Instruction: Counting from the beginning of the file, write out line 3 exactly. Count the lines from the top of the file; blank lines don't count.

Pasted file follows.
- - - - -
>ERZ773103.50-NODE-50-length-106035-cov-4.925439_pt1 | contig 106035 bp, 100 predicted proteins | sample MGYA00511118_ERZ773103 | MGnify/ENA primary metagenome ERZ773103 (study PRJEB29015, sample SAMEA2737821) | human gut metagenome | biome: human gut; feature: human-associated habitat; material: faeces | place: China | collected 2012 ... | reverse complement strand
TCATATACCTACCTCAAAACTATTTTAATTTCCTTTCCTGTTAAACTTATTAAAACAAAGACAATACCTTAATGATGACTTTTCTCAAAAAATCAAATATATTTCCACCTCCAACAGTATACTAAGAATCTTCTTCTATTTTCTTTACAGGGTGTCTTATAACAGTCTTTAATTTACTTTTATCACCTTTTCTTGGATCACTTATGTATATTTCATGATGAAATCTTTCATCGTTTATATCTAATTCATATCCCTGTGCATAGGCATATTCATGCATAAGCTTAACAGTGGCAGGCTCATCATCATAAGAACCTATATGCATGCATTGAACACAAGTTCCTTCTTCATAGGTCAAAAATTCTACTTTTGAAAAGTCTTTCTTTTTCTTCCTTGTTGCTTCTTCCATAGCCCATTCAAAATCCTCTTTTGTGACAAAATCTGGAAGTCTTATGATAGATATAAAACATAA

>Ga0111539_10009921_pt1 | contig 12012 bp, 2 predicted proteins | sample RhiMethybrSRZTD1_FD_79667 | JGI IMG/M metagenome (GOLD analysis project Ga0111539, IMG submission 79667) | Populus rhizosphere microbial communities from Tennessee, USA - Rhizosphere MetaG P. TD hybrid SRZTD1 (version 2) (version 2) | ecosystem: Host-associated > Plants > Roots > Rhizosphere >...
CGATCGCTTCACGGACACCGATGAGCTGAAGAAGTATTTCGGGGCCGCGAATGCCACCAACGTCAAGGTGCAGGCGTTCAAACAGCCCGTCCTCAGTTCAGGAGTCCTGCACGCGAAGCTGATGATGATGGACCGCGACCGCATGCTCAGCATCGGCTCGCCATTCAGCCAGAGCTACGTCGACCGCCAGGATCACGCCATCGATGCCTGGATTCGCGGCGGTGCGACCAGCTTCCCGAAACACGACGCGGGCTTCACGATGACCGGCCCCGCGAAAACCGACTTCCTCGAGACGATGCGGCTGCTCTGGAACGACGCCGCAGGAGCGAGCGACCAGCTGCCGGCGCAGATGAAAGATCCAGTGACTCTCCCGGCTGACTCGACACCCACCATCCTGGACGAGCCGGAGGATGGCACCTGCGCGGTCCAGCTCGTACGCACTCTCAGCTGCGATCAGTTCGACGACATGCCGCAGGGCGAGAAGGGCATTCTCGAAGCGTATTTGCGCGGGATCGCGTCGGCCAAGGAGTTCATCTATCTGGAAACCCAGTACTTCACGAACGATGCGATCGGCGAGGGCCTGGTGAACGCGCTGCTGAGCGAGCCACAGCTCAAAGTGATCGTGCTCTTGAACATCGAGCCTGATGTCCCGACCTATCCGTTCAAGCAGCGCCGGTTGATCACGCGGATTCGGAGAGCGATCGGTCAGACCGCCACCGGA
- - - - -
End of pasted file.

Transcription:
>Ga0111539_10009921_pt1 | contig 12012 bp, 2 predicted proteins | sample RhiMethybrSRZTD1_FD_79667 | JGI IMG/M metagenome (GOLD analysis project Ga0111539, IMG submission 79667) | Populus rhizosphere microbial communities from Tennessee, USA - Rhizosphere MetaG P. TD hybrid SRZTD1 (version 2) (version 2) | ecosystem: Host-associated > Plants > Roots > Rhizosphere >...